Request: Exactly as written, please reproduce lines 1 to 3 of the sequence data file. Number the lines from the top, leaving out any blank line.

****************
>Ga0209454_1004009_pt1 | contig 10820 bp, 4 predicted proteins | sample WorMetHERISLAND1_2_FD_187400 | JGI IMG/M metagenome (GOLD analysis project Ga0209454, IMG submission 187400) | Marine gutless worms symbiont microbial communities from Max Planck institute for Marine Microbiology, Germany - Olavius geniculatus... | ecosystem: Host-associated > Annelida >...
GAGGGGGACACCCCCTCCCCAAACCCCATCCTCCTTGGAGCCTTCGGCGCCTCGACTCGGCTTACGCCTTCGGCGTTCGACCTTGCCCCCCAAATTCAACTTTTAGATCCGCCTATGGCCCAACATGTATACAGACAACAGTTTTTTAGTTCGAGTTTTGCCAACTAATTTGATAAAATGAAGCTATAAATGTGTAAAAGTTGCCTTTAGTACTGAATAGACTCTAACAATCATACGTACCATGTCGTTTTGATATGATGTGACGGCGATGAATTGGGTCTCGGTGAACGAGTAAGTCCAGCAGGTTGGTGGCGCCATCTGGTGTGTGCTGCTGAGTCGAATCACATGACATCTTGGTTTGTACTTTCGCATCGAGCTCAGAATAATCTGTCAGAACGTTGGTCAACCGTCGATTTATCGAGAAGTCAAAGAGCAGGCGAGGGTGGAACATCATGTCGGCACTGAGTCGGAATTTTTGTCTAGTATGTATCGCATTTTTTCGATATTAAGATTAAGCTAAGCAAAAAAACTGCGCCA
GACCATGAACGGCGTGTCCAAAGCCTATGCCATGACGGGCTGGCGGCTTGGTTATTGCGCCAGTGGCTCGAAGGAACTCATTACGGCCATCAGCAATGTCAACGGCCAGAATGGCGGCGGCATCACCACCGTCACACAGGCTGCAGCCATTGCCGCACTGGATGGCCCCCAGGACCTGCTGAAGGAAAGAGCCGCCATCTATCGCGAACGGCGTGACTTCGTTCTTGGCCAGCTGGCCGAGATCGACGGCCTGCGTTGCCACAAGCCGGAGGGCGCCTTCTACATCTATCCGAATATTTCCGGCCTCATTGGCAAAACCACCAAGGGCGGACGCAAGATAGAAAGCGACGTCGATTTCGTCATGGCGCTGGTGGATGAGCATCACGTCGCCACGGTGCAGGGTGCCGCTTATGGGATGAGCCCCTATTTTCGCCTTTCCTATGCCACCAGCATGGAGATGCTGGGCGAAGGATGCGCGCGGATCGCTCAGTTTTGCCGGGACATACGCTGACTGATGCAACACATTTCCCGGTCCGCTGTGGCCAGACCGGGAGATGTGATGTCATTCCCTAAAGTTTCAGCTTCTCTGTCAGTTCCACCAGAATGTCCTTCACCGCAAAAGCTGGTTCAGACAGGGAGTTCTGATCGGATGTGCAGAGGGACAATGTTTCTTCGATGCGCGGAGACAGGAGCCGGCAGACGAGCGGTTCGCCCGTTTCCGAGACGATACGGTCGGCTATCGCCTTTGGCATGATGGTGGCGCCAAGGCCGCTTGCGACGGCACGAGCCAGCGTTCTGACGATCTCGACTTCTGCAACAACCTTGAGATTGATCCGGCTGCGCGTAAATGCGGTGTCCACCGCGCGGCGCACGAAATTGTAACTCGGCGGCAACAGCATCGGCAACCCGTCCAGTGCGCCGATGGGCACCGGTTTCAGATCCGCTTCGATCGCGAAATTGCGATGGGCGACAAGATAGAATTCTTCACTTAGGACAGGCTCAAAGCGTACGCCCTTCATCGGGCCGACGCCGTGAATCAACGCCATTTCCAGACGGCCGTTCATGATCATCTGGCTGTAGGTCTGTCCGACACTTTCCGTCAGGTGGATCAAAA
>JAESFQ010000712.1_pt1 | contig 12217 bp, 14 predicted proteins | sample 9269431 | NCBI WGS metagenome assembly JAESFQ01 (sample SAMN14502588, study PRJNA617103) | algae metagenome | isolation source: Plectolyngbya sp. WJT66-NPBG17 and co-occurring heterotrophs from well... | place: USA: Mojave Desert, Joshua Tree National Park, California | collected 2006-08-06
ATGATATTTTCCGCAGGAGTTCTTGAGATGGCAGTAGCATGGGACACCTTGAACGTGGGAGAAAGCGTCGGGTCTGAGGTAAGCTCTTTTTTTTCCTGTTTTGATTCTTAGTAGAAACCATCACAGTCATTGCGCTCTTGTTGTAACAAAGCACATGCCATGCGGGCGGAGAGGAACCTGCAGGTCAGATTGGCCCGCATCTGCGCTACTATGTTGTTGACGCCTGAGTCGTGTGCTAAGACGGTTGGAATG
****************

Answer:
>Ga0209454_1004009_pt1 | contig 10820 bp, 4 predicted proteins | sample WorMetHERISLAND1_2_FD_187400 | JGI IMG/M metagenome (GOLD analysis project Ga0209454, IMG submission 187400) | Marine gutless worms symbiont microbial communities from Max Planck institute for Marine Microbiology, Germany - Olavius geniculatus... | ecosystem: Host-associated > Annelida >...
GAGGGGGACACCCCCTCCCCAAACCCCATCCTCCTTGGAGCCTTCGGCGCCTCGACTCGGCTTACGCCTTCGGCGTTCGACCTTGCCCCCCAAATTCAACTTTTAGATCCGCCTATGGCCCAACATGTATACAGACAACAGTTTTTTAGTTCGAGTTTTGCCAACTAATTTGATAAAATGAAGCTATAAATGTGTAAAAGTTGCCTTTAGTACTGAATAGACTCTAACAATCATACGTACCATGTCGTTTTGATATGATGTGACGGCGATGAATTGGGTCTCGGTGAACGAGTAAGTCCAGCAGGTTGGTGGCGCCATCTGGTGTGTGCTGCTGAGTCGAATCACATGACATCTTGGTTTGTACTTTCGCATCGAGCTCAGAATAATCTGTCAGAACGTTGGTCAACCGTCGATTTATCGAGAAGTCAAAGAGCAGGCGAGGGTGGAACATCATGTCGGCACTGAGTCGGAATTTTTGTCTAGTATGTATCGCATTTTTTCGATATTAAGATTAAGCTAAGCAAAAAAACTGCGCCA
GACCATGAACGGCGTGTCCAAAGCCTATGCCATGACGGGCTGGCGGCTTGGTTATTGCGCCAGTGGCTCGAAGGAACTCATTACGGCCATCAGCAATGTCAACGGCCAGAATGGCGGCGGCATCACCACCGTCACACAGGCTGCAGCCATTGCCGCACTGGATGGCCCCCAGGACCTGCTGAAGGAAAGAGCCGCCATCTATCGCGAACGGCGTGACTTCGTTCTTGGCCAGCTGGCCGAGATCGACGGCCTGCGTTGCCACAAGCCGGAGGGCGCCTTCTACATCTATCCGAATATTTCCGGCCTCATTGGCAAAACCACCAAGGGCGGACGCAAGATAGAAAGCGACGTCGATTTCGTCATGGCGCTGGTGGATGAGCATCACGTCGCCACGGTGCAGGGTGCCGCTTATGGGATGAGCCCCTATTTTCGCCTTTCCTATGCCACCAGCATGGAGATGCTGGGCGAAGGATGCGCGCGGATCGCTCAGTTTTGCCGGGACATACGCTGACTGATGCAACACATTTCCCGGTCCGCTGTGGCCAGACCGGGAGATGTGATGTCATTCCCTAAAGTTTCAGCTTCTCTGTCAGTTCCACCAGAATGTCCTTCACCGCAAAAGCTGGTTCAGACAGGGAGTTCTGATCGGATGTGCAGAGGGACAATGTTTCTTCGATGCGCGGAGACAGGAGCCGGCAGACGAGCGGTTCGCCCGTTTCCGAGACGATACGGTCGGCTATCGCCTTTGGCATGATGGTGGCGCCAAGGCCGCTTGCGACGGCACGAGCCAGCGTTCTGACGATCTCGACTTCTGCAACAACCTTGAGATTGATCCGGCTGCGCGTAAATGCGGTGTCCACCGCGCGGCGCACGAAATTGTAACTCGGCGGCAACAGCATCGGCAACCCGTCCAGTGCGCCGATGGGCACCGGTTTCAGATCCGCTTCGATCGCGAAATTGCGATGGGCGACAAGATAGAATTCTTCACTTAGGACAGGCTCAAAGCGTACGCCCTTCATCGGGCCGACGCCGTGAATCAACGCCATTTCCAGACGGCCGTTCATGATCATCTGGCTGTAGGTCTGTCCGACACTTTCCGTCAGGTGGATCAAAA